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Leukemia. 1997 Jun;11(6):839-45.

Fas/Apo-1 (CD95) expression and apoptosis in patients with myelodysplastic syndromes.

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Laboratoire d'Hematologie, Inserm U363, ICGM, Hôpital Chochin, Paris, France.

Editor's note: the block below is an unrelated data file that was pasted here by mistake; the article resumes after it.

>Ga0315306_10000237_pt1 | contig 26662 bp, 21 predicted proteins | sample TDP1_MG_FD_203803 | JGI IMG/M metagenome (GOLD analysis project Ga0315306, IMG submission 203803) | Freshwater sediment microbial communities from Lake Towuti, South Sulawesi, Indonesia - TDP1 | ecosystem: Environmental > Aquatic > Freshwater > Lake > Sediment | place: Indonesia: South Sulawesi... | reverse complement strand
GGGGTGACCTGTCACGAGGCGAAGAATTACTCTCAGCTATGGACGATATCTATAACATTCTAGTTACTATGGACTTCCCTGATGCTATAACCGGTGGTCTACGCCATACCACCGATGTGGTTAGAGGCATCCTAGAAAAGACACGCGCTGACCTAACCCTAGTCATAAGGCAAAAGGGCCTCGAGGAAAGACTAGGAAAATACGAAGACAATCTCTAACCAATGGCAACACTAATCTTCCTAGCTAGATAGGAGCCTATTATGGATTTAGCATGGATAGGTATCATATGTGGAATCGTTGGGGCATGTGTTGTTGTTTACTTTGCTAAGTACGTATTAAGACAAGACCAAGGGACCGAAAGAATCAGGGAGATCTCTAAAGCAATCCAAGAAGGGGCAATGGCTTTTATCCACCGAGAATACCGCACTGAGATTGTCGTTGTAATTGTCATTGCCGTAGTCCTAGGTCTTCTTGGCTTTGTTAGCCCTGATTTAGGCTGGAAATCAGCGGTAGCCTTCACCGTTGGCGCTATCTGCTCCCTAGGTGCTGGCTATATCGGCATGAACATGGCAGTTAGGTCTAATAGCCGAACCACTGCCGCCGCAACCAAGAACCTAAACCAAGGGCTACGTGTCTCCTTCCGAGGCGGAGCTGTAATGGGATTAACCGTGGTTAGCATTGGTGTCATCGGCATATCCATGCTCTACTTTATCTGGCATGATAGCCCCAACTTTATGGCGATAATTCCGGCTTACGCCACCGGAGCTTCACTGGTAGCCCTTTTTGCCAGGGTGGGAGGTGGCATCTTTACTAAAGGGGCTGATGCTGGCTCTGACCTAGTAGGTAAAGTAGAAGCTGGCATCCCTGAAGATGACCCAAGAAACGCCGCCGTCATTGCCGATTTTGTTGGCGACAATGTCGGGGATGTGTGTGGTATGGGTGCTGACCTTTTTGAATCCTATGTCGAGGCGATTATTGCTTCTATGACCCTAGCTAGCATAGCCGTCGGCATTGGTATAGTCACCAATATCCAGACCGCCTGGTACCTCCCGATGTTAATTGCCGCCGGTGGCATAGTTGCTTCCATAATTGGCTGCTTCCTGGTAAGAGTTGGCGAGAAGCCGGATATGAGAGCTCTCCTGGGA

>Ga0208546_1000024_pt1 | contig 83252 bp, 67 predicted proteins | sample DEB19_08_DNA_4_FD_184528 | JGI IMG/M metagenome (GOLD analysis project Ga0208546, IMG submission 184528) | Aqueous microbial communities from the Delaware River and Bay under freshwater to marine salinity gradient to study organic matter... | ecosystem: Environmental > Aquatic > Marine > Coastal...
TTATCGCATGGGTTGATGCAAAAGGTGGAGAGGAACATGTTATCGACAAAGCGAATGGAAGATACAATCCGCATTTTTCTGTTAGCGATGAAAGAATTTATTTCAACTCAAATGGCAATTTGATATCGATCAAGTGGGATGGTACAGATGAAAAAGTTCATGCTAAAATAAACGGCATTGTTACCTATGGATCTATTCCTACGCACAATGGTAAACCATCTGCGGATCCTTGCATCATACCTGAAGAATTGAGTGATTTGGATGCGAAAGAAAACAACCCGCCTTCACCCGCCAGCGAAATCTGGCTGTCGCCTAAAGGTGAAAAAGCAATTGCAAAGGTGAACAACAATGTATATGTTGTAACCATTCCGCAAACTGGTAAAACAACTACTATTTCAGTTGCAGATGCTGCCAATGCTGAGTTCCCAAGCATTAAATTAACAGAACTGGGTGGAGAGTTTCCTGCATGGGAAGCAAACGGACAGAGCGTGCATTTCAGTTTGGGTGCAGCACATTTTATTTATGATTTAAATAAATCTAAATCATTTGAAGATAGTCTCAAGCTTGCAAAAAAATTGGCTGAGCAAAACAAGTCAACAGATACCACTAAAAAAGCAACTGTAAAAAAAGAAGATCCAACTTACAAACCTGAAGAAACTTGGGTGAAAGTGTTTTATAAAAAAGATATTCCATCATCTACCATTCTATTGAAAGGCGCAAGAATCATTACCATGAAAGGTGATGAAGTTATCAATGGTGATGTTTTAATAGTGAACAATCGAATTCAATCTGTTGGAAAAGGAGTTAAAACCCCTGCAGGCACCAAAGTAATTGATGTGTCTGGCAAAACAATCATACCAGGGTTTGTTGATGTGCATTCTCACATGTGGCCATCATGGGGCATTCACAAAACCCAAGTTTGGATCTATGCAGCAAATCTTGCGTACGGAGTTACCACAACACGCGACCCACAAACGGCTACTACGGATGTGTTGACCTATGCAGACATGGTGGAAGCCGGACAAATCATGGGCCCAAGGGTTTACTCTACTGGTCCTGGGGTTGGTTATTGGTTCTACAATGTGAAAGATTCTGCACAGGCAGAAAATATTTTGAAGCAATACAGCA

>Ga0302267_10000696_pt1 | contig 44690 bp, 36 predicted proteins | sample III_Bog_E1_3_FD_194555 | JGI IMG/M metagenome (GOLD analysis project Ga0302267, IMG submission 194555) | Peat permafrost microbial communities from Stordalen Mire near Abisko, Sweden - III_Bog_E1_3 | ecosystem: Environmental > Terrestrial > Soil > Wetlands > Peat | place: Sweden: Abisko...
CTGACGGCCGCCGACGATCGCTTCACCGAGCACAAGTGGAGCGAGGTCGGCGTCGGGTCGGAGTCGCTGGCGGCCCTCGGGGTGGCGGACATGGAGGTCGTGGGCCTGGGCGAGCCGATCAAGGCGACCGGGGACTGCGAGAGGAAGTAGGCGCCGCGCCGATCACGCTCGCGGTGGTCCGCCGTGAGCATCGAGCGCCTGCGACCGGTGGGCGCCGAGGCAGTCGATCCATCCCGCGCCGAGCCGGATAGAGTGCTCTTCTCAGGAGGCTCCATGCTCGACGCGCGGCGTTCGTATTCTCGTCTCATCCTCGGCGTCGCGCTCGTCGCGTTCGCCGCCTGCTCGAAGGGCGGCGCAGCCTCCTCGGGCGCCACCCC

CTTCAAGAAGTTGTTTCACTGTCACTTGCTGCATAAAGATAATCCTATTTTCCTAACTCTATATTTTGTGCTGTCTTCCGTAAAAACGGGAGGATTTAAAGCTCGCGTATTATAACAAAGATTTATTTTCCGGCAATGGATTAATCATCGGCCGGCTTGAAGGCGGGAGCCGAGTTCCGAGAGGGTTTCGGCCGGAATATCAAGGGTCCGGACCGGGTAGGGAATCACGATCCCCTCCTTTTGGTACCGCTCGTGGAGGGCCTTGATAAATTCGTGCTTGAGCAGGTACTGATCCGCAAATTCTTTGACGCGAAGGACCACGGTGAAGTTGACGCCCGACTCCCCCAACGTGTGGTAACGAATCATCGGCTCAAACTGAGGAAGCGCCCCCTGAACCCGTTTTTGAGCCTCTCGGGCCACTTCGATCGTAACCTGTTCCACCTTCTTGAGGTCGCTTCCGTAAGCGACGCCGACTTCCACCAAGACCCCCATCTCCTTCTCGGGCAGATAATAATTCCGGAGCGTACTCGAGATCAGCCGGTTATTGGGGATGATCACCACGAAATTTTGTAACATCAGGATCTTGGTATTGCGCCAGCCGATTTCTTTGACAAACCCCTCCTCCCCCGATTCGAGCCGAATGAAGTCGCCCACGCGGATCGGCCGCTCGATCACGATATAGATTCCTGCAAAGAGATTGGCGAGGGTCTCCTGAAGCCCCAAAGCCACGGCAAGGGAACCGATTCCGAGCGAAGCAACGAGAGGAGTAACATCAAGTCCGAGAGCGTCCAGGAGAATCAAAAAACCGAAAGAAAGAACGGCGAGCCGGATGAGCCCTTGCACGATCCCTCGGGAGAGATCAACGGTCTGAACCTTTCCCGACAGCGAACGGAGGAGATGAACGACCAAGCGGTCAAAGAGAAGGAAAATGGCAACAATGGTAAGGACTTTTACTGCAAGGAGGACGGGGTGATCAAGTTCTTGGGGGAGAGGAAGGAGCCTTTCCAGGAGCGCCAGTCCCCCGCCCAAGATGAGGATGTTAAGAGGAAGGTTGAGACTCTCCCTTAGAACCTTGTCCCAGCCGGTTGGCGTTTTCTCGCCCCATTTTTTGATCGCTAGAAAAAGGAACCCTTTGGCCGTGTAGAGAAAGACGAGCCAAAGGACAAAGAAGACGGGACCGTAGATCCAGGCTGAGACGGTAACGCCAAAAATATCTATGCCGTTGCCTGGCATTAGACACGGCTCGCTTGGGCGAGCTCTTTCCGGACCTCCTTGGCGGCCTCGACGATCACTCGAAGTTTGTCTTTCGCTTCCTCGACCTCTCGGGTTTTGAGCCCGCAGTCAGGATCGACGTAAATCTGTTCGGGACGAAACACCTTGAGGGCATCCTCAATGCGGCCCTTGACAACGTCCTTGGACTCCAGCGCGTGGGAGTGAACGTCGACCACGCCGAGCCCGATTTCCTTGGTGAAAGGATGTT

Apoptosis of hematopoietic progenitor cells is increased in myelodysplastic syndromes (MDS). We have studied Fas (CD95/Apo-1) antigen expression in 27 MDS patients (RARS 4, RA 3, RAEB 13; RAEB-t 3, CMML 4) and three AML secondary to MDS. We found that the Fas antigen was not expressed on normal bone marrow (BM) CD34+, CD14+, or glycophorin+ cells, and only slightly on CD33+ cells. Patients with MDS had upregulation of Fas expression on total bone marrow nuclear cells (BMMC) (t-test, P = 0.04), CD34+ (P = 0.013), CD33+ (P = 0.04), and glycophorin+ (P = 0.032) BM cells compared to controls. Fas expression did not correlate to the FAB subtype, the Bournemouth score, or to peripheral cytopenias. However, Fas expression intensity on CD34+ cells negatively correlated to the BM blasts number (Spearman, P = 0.01) suggesting that leukemic blasts cells lose Fas antigen expression with progression of myelodysplasia. Using both proliferation assays in liquid cultures and clonogenic progenitor assays in the presence of an agonist anti-Fas MoAb (CH11), we showed that the Fas protein was functional in some patients. Dose-dependent inhibition of DNA synthesis was observed in three out of seven patients studied. CFU-GM and BFU-E colonies suppression in some patients suggested that Fas can induce apoptosis in myeloid and erythroid BM progenitors of MDS patients. The TUNEL technique on BM smears gave a mean of 12.6% +/- 2.5 of bone marrow apoptotic cells in five controls. Patients with MDS had increased bone marrow apoptosis (mean 39% +/- 5.7, t-test, P = 0.012). Four out of 15 (26%) patients studied with a sensitive radiolabeled DNA ladder technique had typical DNA ladders indicative of advanced stages of apoptosis. Massive BM suicide was observed in patients with RA (2/2) and RAEB (8/11), whereas apoptosis rates were normal or low in patients with RAEB-t (3/3) or secondary AMLs (3/3). Moreover, high rates of apoptosis correlated to low Bournemouth score (Spearman, P = 0.01). No statistical correlation could be found between Fas expression and apoptosis rates. Our results confirm the importance of programmed cell death in MDS. The Fas antigen is clearly upregulated on BM cells, but its role in the pathophysiology of apoptosis in myelodysplasia is still unclear, indicating that many factors positively or negatively interfere with the Fas-mediated pathway of apoptosis in vivo and in vitro.

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